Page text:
Antigypsyism on the agenda at EU’s High-Level Group on combating racism, xenophobia and other forms of intolerance

Alliance against Antigypsyism:

Antigypsyism on the agenda at EU’s High-Level Group on combating racism, xenophobia and other forms of intolerance

The EU’s High-Level Group on combating racism, xenophobia and other forms of intolerance, bringing together representatives of EU Member States and civil society representatives, put special emphasis on discussing antigypsyism at their 4th High-Level Meeting taking place on 5 December 2017.

Vera Jourova, European Commissioner for Justice, Consumers and Gender Equality, expressed deep concerns regarding the widespread social acceptance of antigypsyism. As an example she brought the case of hate speech and death threats against Czech Roma singer Gypsy.cz, which was fined with only 4 Euros by a domestic court. Judicial cases such as this send a wrong message when it comes to combating antigypsyist hate speech.

MEP Soraya Post (S&D Group) emphasized the urgent need to remedy antigypsyism as the root cause of discrimination and hatred against Roma and called upon all governments and duty-bearers to take responsibility for their citizens. She warned: “Europe is at a crossroads again. Extremist parties are getting into the governments, xenophobic voices are getting more and more common and tolerated even by members of governments”.

Jamen Gabriela Hrabanova, Director of ERGO Network, presented the Reference Paper on Antigypsyism in her contribution and pointed out the importance to focus on mainstream society when combating antigypsyism: “It is essential to see that antigypsyism is not a ‘minority issue’. It is a phenomenon of our societies, which has its origin in how the social majority view and treat those whom they consider ‘gypsies’. To combat antigypsyism, our attention needs to shift to mainstream societies, while raising the voices of those who are dramatically affected by antigypsyism, but also usually silenced by it”.

The EU Fundamental Rights Agency presented findings of the second survey on discrimination and hatred targeting minorities throughout the EU. The survey shows that Roma and people of African descent face above-average levels of discrimination and hatred across Europe, which affects them in all areas of life and is greatest when looking for a job. Roma are more likely to be victims of hate motivated harassment and violence as well as ethnic discrimination than any other group, but three quarter of the respondents do not know any organisation offering support to victims and are unaware of relevant legislation protecting them. Due to a lack of trust, knowledge and resources, non-reporting of incidents of discrimination and hatred still remains a challenge. Reporting of hate-motivated harassment and discrimination to relevant services did not increase since 2008.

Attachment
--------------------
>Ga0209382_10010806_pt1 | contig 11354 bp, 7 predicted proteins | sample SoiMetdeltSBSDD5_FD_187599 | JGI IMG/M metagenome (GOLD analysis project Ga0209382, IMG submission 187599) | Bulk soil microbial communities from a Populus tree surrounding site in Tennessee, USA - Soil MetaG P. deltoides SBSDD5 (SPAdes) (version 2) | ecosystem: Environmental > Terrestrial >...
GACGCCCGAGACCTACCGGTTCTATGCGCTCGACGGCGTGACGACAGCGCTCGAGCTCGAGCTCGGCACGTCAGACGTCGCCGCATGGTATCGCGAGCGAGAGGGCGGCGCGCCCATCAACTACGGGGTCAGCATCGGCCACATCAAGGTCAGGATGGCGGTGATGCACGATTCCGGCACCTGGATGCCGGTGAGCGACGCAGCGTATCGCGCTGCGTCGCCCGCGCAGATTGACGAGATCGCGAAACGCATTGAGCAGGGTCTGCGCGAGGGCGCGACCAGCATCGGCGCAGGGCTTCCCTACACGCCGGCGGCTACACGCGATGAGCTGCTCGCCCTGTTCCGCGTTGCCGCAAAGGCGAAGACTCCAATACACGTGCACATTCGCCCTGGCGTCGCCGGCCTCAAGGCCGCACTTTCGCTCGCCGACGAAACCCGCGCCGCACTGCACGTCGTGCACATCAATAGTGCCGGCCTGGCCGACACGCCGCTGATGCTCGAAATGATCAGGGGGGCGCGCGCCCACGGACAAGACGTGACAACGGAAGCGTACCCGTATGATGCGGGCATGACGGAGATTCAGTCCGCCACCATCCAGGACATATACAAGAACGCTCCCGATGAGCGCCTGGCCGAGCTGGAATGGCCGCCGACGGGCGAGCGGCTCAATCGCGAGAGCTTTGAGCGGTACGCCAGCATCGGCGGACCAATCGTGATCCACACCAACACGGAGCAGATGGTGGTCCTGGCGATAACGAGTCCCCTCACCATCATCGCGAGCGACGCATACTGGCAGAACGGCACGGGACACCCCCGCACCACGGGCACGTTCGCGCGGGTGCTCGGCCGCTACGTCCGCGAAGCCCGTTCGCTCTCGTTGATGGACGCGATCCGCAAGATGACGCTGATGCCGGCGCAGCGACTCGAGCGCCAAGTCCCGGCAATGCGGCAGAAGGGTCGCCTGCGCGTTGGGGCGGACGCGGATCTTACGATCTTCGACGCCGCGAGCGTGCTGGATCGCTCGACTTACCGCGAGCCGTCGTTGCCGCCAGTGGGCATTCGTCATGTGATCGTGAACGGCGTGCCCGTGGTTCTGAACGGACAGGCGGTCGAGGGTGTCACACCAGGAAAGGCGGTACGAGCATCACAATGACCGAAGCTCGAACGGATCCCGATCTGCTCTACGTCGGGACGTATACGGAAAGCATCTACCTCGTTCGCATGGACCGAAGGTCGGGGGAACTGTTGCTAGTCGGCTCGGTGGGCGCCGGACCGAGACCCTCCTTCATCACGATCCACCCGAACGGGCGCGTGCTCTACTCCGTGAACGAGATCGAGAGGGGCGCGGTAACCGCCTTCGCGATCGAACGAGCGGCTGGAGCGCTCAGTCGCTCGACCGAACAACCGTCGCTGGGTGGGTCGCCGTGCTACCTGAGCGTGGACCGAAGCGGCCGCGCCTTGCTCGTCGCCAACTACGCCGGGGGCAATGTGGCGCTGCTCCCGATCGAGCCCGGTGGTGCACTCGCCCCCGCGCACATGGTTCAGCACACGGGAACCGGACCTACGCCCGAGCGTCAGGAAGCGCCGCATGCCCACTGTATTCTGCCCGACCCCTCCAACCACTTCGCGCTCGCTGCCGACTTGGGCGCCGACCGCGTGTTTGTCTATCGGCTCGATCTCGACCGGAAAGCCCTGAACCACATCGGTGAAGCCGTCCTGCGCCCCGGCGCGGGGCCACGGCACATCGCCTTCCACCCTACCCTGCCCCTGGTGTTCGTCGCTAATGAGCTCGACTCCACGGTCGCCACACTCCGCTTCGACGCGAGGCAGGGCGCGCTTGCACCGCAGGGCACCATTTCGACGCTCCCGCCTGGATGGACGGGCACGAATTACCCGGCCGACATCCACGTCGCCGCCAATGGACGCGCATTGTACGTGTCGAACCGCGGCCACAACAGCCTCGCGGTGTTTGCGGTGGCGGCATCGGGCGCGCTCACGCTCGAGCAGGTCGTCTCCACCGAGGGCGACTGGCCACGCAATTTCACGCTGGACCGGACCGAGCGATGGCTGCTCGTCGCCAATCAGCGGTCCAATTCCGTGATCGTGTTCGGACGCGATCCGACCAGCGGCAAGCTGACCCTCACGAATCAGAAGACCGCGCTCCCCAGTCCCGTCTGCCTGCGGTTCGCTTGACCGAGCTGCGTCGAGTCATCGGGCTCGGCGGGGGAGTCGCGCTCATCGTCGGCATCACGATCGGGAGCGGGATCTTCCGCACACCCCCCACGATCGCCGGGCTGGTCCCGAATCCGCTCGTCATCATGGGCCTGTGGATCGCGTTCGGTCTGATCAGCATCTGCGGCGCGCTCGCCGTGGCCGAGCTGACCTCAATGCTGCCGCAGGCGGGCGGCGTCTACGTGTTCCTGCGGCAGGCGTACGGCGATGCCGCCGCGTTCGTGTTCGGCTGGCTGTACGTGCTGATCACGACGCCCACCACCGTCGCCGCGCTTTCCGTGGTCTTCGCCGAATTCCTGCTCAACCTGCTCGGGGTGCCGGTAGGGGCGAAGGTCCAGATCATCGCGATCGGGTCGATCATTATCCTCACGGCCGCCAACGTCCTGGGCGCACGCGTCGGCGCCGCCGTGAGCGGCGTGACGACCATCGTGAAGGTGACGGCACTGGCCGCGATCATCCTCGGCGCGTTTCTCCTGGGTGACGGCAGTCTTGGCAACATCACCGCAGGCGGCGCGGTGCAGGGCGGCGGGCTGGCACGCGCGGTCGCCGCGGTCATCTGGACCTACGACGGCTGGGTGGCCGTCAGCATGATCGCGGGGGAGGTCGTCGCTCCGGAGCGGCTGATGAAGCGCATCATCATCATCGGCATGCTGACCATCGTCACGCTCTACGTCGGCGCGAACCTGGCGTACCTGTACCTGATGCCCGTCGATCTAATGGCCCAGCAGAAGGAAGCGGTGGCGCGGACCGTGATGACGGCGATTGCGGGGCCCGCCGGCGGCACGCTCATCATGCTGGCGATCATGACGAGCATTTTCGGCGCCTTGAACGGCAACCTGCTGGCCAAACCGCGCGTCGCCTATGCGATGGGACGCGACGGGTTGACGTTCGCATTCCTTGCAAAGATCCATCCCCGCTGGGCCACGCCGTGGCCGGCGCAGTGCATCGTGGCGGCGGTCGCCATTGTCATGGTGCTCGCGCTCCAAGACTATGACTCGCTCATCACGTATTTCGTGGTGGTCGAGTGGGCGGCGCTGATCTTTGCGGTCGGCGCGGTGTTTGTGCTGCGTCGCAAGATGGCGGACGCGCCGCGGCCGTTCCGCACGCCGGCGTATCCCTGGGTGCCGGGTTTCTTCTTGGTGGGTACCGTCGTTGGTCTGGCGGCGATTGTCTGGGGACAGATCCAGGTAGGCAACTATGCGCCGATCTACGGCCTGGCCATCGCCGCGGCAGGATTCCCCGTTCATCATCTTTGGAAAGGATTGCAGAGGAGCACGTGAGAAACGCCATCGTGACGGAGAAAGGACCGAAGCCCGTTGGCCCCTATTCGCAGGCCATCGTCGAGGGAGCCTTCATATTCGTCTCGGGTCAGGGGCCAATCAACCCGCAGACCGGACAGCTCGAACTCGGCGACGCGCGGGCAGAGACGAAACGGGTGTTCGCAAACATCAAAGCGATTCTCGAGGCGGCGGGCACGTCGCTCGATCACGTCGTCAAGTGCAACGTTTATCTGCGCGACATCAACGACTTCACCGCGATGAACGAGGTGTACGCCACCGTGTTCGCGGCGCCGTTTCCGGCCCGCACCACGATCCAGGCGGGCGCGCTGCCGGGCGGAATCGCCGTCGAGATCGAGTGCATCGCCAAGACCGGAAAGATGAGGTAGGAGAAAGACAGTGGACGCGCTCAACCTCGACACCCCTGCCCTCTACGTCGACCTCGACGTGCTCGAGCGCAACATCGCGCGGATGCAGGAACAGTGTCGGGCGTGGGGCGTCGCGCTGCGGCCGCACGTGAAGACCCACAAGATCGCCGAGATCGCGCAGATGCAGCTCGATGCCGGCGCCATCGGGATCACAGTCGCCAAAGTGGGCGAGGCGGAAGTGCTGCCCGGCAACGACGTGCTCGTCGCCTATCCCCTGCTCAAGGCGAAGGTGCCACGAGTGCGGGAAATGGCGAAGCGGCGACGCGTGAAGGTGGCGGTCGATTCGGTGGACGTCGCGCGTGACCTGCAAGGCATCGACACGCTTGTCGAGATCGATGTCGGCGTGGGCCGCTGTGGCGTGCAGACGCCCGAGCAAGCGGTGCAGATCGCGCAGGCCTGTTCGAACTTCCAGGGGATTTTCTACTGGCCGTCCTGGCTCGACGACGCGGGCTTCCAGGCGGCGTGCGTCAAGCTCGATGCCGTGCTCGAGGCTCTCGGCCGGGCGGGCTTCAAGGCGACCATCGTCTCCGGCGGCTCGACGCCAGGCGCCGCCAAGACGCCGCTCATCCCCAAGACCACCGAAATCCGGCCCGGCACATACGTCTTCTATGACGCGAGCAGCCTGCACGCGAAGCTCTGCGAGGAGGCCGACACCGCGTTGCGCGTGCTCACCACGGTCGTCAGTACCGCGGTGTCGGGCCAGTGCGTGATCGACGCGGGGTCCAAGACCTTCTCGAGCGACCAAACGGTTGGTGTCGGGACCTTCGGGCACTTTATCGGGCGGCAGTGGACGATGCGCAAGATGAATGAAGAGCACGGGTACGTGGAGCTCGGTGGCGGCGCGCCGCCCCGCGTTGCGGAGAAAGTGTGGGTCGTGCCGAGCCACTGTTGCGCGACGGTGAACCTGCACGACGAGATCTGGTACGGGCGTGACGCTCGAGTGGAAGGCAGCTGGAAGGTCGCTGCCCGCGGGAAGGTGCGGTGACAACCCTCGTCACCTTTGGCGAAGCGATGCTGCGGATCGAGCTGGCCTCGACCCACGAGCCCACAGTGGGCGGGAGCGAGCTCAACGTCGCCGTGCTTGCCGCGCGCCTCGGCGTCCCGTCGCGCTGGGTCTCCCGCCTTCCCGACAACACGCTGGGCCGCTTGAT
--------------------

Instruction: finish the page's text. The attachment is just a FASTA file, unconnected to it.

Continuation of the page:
The survey results show the severity of discrimination and hatred against Roma in Europe. We urge the European Commission to assign the Fundamental Rights Agency to publish a study on antigypsyism in the EU and candidate countries and to provide a deeper analysis of the EU MIDIS II survey by looking at structural and institutional discriminatory practices and policies.

ERGO Network together with the Central Council of German Sinti and Roma and the European Network against Racism urge EU Member States to take targeted measures against antigypsyism. These should be included in the National Roma Integration Strategies and the National Action Plans against Racism. Disaggregated data on hate crimes against Roma and their property needs to be collected and antigypsyism must be recognised to allow national authorities to analyse trends of hate crimes affecting Roma and to develop effective responses to ensure recording, prosecution and adequate support to victims of racist violence and hate speech.

Find here the policy recommendations of the Alliance against Antigypsyism.

Download the recommendations as pdf.


     

Making the wheel roll

Making the wheel roll

The European Platform for Roma Inclusion,  convened by the European Commission, brings together national governments, the European institutions, international organisations and Roma civil society representatives. By creating a professional hub and meeting place for all, the goal is to strengthen co-operation and exchanges of relevant experience among all stakeholders on efficient Roma inclusion and integration policies and practices.

The European Roma Platform is a significant forum for reflection and apprehensive actions of the multi-stakeholder circle on social and economic integration the Roma population.